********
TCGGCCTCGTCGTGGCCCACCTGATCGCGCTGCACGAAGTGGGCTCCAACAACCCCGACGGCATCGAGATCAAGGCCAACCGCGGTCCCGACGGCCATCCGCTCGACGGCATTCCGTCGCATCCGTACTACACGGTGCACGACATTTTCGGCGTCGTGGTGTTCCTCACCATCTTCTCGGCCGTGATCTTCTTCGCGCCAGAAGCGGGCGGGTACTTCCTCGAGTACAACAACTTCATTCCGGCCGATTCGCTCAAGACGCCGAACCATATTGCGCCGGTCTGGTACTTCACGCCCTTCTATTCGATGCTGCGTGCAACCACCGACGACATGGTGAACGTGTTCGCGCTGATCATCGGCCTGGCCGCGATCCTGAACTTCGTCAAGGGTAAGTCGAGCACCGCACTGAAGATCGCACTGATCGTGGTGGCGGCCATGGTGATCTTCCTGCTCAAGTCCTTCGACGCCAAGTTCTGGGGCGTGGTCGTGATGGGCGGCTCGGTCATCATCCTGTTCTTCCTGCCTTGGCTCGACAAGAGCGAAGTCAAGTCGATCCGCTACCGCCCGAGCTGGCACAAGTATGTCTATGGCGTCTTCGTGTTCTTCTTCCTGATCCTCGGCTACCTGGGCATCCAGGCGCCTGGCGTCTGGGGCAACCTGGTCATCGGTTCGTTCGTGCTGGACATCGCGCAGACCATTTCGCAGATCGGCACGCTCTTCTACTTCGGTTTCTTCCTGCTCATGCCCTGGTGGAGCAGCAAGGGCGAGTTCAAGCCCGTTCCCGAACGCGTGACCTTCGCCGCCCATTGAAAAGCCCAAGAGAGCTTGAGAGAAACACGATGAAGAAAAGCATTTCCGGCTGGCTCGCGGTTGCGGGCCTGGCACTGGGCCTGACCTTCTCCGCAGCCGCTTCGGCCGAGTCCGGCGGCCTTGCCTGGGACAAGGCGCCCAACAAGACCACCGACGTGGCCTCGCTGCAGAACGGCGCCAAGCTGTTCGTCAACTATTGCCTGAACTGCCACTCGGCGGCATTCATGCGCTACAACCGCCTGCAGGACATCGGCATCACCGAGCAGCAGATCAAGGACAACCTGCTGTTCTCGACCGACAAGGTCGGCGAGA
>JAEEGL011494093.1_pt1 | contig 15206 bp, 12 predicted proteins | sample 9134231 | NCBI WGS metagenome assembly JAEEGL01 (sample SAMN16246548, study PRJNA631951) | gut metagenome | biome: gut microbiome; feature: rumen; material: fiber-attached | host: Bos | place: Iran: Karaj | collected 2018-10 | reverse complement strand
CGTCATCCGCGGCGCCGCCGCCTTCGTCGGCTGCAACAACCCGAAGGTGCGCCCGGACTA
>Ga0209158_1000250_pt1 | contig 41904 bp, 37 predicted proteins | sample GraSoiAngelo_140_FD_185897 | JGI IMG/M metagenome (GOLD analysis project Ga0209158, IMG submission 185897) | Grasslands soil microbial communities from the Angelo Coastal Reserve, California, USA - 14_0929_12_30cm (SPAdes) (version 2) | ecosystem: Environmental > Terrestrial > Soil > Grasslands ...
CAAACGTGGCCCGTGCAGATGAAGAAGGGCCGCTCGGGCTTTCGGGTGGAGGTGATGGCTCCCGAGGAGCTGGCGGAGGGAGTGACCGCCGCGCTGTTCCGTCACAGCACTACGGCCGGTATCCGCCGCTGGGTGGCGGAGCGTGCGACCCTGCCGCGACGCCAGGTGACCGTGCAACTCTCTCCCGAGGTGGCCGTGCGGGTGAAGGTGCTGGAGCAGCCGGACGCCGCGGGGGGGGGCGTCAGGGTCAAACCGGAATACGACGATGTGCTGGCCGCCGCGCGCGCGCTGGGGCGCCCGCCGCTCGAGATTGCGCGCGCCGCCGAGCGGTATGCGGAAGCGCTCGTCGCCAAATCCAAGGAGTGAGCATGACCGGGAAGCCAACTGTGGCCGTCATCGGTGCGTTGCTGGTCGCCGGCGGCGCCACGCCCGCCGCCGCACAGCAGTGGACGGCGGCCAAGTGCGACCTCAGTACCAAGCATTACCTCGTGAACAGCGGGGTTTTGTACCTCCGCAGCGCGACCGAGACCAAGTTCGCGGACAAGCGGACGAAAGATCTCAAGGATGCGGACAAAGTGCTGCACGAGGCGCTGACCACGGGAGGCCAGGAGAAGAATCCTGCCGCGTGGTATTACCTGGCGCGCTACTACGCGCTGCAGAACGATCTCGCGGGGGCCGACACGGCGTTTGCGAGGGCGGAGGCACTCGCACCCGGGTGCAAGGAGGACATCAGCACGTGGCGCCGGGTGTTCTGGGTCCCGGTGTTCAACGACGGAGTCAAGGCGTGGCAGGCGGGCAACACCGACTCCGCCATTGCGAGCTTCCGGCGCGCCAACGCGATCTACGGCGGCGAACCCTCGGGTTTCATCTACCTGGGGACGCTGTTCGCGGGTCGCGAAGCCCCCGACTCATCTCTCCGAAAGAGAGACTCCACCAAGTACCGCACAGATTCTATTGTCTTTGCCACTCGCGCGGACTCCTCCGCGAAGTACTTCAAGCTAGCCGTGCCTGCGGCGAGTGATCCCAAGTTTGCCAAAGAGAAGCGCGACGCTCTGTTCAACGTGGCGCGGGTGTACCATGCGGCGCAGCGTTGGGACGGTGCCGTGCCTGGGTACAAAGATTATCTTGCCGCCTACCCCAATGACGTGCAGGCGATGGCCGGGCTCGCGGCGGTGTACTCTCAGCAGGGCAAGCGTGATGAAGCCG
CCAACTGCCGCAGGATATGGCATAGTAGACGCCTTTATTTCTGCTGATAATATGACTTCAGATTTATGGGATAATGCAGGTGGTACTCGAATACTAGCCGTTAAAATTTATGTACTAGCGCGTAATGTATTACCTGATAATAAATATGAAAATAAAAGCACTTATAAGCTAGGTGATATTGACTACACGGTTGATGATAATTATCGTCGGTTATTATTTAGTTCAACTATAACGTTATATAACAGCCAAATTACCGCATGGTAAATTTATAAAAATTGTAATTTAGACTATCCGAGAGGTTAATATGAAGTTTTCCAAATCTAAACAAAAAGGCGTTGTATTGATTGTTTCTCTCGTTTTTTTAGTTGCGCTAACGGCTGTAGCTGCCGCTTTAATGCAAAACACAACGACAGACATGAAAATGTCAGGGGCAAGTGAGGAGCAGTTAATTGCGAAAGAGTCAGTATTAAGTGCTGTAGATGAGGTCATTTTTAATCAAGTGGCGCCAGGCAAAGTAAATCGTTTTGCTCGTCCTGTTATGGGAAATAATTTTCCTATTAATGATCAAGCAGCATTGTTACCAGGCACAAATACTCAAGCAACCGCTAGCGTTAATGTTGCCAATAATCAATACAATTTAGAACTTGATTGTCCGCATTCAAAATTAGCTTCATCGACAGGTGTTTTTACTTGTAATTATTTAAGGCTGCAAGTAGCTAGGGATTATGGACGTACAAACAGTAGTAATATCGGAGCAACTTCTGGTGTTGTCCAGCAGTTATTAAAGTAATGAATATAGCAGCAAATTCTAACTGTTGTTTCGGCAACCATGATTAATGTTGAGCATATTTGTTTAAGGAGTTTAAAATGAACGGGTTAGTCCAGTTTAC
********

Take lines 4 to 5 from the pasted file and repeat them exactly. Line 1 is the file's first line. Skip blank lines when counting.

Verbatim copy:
>Ga0209158_1000250_pt1 | contig 41904 bp, 37 predicted proteins | sample GraSoiAngelo_140_FD_185897 | JGI IMG/M metagenome (GOLD analysis project Ga0209158, IMG submission 185897) | Grasslands soil microbial communities from the Angelo Coastal Reserve, California, USA - 14_0929_12_30cm (SPAdes) (version 2) | ecosystem: Environmental > Terrestrial > Soil > Grasslands ...
CAAACGTGGCCCGTGCAGATGAAGAAGGGCCGCTCGGGCTTTCGGGTGGAGGTGATGGCTCCCGAGGAGCTGGCGGAGGGAGTGACCGCCGCGCTGTTCCGTCACAGCACTACGGCCGGTATCCGCCGCTGGGTGGCGGAGCGTGCGACCCTGCCGCGACGCCAGGTGACCGTGCAACTCTCTCCCGAGGTGGCCGTGCGGGTGAAGGTGCTGGAGCAGCCGGACGCCGCGGGGGGGGGCGTCAGGGTCAAACCGGAATACGACGATGTGCTGGCCGCCGCGCGCGCGCTGGGGCGCCCGCCGCTCGAGATTGCGCGCGCCGCCGAGCGGTATGCGGAAGCGCTCGTCGCCAAATCCAAGGAGTGAGCATGACCGGGAAGCCAACTGTGGCCGTCATCGGTGCGTTGCTGGTCGCCGGCGGCGCCACGCCCGCCGCCGCACAGCAGTGGACGGCGGCCAAGTGCGACCTCAGTACCAAGCATTACCTCGTGAACAGCGGGGTTTTGTACCTCCGCAGCGCGACCGAGACCAAGTTCGCGGACAAGCGGACGAAAGATCTCAAGGATGCGGACAAAGTGCTGCACGAGGCGCTGACCACGGGAGGCCAGGAGAAGAATCCTGCCGCGTGGTATTACCTGGCGCGCTACTACGCGCTGCAGAACGATCTCGCGGGGGCCGACACGGCGTTTGCGAGGGCGGAGGCACTCGCACCCGGGTGCAAGGAGGACATCAGCACGTGGCGCCGGGTGTTCTGGGTCCCGGTGTTCAACGACGGAGTCAAGGCGTGGCAGGCGGGCAACACCGACTCCGCCATTGCGAGCTTCCGGCGCGCCAACGCGATCTACGGCGGCGAACCCTCGGGTTTCATCTACCTGGGGACGCTGTTCGCGGGTCGCGAAGCCCCCGACTCATCTCTCCGAAAGAGAGACTCCACCAAGTACCGCACAGATTCTATTGTCTTTGCCACTCGCGCGGACTCCTCCGCGAAGTACTTCAAGCTAGCCGTGCCTGCGGCGAGTGATCCCAAGTTTGCCAAAGAGAAGCGCGACGCTCTGTTCAACGTGGCGCGGGTGTACCATGCGGCGCAGCGTTGGGACGGTGCCGTGCCTGGGTACAAAGATTATCTTGCCGCCTACCCCAATGACGTGCAGGCGATGGCCGGGCTCGCGGCGGTGTACTCTCAGCAGGGCAAGCGTGATGAAGCCG